The aim of this Prospective observational study was to determine the effectiveness of HeRO score to differentiate between septic and aseptic patients. Our secondary aim was to follow up HeRO scores throughout hospital stay and to correlate it with the development of sepsis later. There was a statistically significant elevation of HeRO score in septic patients than aseptic patients in both days 1 and 4 of admission. A cut of value of >1 has a sensitivity of 92.75% and specificity of 98.02% to differentiate between septic and aseptic patients on day1 and, 65.22% and 85.15% on day 4 respectively (+PV & -PV 97.0% ,95.2% for day 1 and   75.0%,78.2% for day 4 respectively) . So, patients who had a high HeRO score more than 1 were suspected to be septic patients before initial biochemical assessment. Hence proper treatment can be initiated accordingly.

The decrease in the sensitivity and specificity in day 4 can be explained by the fact that patients had already started treatment and their clinical conditions started to improve with improvement of the HeRO score.

In analysis of the patients who developed sepsis there was a significant elevation in HeRO score on days 4, 7 and 13 than those who did not.  These days can mark the timing at which the patients started to develop subtle changes in their heart rate characteristics that would predict the emergence of a septic episode later.  A cut off value of >0 can predict the development of sepsis on days 4.7 & 13 with a sensitivity and specificity of 100% & 41.61% for day 4 and 90%&55.56% for day7 and 72.22%&61.11% for day 13 respectively (+PV & -PV 19.4%,100% for day 4, 27.3%,96.8% for day 7 and 48.1%, 81.5% for day 13 respectively). This indicates the importance of following up patients in NICU with the HeRO score as any elevation of HeRO score later can predict the development of sepsis and prompt proper timely management.

Other authors [10] confirmed the same findings, a study was done on 30 neonates with clinical signs suspicious for development of sepsis. 20 of the cases had a positive HeRO score higher than two; eight of these cases developed sepsis.  Moreover, they found out that the HeRO score was able to predict sepsis from 5 to 12 hours before the development of positive biomarkers. In their study, clinicians usually waited for at least one clinical or a laboratory sign to appear before starting antibiotic therapy, even if these septic events were declared early by the HeRO score. In the literature, it is described how the early administration of antibiotics, even just an hour before, is useful in decreasing mortality from sepsis [10].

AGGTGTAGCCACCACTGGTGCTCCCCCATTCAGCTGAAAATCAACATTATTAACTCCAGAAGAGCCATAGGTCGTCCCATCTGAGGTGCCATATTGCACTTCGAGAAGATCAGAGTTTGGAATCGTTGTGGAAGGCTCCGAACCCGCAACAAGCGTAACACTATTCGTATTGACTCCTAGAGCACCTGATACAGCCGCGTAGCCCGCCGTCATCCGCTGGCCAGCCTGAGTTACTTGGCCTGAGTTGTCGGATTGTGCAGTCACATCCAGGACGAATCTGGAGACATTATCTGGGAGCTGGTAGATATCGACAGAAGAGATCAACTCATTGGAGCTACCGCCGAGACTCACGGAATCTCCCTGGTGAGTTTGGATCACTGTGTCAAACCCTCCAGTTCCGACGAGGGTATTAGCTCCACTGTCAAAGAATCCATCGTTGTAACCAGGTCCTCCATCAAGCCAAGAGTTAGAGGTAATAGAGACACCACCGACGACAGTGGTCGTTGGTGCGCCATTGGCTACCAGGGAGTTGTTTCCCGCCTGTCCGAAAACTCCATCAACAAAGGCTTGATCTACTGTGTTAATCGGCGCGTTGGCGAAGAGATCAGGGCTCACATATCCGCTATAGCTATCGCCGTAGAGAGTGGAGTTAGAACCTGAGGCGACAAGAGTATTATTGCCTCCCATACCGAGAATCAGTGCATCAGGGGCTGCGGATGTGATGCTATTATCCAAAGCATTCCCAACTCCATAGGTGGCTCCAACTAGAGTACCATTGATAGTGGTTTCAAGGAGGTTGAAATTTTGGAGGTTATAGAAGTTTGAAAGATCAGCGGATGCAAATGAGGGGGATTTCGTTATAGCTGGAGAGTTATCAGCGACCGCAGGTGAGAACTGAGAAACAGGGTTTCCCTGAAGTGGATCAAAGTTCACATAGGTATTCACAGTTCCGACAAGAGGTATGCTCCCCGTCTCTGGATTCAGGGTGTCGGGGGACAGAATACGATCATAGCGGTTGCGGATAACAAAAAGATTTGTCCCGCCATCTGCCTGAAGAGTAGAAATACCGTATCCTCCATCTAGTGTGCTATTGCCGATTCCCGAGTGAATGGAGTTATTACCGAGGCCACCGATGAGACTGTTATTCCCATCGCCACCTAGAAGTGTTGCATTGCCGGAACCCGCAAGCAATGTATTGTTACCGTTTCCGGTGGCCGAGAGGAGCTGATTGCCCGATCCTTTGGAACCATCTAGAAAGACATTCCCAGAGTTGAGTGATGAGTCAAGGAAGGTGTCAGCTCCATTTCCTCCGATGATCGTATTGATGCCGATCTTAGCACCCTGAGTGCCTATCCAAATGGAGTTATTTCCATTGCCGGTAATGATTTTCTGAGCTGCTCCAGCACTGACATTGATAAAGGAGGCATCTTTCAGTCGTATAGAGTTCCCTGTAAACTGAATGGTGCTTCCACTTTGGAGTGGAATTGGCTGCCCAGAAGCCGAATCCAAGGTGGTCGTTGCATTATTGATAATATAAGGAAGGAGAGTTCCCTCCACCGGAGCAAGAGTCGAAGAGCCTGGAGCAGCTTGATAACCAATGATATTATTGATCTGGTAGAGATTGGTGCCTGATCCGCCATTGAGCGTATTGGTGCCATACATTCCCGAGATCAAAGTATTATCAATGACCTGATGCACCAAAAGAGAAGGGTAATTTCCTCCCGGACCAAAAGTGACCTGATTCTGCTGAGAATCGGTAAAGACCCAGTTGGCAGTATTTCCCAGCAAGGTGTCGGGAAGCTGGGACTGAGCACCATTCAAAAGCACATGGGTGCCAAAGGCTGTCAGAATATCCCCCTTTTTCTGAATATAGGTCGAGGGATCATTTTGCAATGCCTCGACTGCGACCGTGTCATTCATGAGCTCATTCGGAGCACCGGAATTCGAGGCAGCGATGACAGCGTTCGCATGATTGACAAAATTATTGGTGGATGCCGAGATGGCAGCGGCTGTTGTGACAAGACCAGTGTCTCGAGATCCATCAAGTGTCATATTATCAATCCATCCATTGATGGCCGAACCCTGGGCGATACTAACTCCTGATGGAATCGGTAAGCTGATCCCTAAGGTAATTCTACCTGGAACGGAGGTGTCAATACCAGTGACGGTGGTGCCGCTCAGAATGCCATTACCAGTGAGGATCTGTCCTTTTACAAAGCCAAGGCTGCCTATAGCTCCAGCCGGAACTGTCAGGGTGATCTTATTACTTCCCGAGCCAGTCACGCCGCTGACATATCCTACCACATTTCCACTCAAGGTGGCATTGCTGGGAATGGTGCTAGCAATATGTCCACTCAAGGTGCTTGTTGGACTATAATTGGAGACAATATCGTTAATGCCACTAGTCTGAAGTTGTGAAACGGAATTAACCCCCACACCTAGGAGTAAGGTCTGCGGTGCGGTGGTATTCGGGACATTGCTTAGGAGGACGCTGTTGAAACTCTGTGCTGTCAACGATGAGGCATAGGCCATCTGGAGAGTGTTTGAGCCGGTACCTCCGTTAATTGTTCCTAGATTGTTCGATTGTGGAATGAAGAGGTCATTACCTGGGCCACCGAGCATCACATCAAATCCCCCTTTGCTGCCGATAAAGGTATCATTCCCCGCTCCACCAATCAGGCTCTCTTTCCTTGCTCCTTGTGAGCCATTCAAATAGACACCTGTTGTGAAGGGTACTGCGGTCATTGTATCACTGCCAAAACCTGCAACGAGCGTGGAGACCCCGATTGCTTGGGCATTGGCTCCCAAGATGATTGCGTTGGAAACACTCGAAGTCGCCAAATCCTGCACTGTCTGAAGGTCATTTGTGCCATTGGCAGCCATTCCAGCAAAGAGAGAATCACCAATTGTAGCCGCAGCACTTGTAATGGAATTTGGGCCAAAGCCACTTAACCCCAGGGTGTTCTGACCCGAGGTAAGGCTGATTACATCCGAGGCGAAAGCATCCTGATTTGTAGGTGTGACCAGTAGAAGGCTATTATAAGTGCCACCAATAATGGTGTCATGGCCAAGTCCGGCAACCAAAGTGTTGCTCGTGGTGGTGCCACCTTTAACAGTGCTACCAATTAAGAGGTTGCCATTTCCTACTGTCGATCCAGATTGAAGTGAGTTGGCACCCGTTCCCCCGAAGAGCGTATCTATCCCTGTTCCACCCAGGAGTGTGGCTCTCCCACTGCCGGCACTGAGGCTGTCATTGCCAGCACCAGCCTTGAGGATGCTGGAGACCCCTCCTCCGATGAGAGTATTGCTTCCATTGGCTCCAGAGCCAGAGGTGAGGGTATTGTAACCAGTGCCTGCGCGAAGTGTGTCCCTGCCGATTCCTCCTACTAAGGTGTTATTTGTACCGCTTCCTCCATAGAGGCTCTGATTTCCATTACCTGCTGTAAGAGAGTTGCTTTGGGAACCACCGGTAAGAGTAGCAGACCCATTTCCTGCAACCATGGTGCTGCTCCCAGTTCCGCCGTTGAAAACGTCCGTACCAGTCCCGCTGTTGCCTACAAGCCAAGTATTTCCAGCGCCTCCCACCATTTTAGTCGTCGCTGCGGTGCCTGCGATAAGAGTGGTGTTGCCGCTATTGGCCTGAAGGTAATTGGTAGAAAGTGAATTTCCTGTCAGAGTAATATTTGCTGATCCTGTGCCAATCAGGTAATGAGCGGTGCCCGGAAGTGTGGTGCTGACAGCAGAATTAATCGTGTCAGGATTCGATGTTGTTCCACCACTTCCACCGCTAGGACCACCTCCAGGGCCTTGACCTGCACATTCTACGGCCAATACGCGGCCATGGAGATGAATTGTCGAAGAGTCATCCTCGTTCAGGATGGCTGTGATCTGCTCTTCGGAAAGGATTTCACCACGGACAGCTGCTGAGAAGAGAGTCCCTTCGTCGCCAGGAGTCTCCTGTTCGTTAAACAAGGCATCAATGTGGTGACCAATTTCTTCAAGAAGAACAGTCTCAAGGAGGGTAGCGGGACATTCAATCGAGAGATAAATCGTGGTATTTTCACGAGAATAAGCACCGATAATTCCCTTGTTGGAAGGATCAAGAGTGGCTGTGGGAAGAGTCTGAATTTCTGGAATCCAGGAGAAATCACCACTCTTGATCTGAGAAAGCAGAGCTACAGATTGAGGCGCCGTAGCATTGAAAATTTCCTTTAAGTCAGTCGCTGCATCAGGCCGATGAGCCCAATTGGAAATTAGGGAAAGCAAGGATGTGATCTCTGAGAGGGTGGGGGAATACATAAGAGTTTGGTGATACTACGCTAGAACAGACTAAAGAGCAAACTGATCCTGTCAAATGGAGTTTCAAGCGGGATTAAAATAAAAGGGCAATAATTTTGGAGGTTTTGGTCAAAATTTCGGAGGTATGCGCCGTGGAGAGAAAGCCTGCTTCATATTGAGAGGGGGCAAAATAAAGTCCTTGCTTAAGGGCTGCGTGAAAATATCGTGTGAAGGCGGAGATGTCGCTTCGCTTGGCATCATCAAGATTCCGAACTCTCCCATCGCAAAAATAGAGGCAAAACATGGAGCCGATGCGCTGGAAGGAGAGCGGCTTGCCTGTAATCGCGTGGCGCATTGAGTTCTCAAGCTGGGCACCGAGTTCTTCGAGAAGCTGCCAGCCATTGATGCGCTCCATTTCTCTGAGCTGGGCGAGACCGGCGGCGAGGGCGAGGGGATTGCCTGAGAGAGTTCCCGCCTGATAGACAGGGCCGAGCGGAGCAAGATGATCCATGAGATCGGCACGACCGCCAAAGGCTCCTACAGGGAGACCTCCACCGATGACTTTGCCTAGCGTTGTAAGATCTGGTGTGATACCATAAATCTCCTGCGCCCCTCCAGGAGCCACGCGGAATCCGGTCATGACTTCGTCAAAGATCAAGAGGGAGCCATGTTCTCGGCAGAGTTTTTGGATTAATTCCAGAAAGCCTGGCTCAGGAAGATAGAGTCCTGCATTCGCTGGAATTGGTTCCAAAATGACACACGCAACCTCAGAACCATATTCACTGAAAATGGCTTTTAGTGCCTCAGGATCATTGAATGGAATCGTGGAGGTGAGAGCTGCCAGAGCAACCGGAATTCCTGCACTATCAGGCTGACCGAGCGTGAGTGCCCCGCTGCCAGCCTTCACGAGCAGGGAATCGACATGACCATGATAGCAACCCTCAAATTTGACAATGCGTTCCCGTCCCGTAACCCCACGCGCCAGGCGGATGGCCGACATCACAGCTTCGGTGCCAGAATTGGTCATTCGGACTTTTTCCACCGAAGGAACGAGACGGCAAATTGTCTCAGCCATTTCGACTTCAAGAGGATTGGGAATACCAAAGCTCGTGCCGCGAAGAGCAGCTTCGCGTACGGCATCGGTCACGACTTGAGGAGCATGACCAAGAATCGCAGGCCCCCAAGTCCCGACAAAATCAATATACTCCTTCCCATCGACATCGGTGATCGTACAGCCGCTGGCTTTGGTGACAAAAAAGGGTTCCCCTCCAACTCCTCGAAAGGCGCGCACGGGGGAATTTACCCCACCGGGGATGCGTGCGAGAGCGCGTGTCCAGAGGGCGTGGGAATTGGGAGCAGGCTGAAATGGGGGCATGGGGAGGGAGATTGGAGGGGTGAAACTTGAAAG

Fairchild & Aschner, [11] reported that patients who used HeRO score during hospital stay and were followed up with it, had a mean of 2.3 more days of survival alive and off respiratory support in comparison to those who did not have a HeRO score done. Importantly, mortality was 22% lower in those who had a HeRO score compared to those without (10.2% vs. 8.1%, P = 0.04). In a prespecified subgroup analysis of ELBW infants, the relative reduction in death was 26% in HeRO displayed versus HeRO nondisplaced groups (P = 0.02). This indicates that the presence of a HeRO score can alert physicians early in any expected deterioration in a patient and proper interventions can be performed [11].    

The institution of HeRO score for all admitted neonates is very useful in NICU to identify septic patients and predict the development of sepsis. Abnormal heart rate characteristics identified by the HeRO score can also be used soon after birth. The elevation in the HeRO score for such newborns has been proven to be associated with mortality and multiple morbidities in very low birth weight infants [12].    

Limitations of the study

A larger sample size would help interpret our results more. Our study could be implemented on clinical septic patients versus proven septic neonates to explore the expression of the HeRO score in these situations; also, the severity of the neonatal sepsis can be correlated to the HeRO score. Furthermore, the determination of the kind of organism isolated from the blood culture and its relation to the HeRO score would be of great value.


Heart Rate Observation (HeRO) score is an essential tool that could permit neonatologist all over the world to differentiate between septic and non-septic neonates before the emergence of clear clinical signs and biomarkers. This facilitates early institution of targeted management which decreases morbidity and mortality of neonates especially preterms. More over HeRO score can be used to follow up the patients admitted in NICU along their hospital stay to predict early the new development of sepsis before the derangement in biochemical markers and clear clinical signs.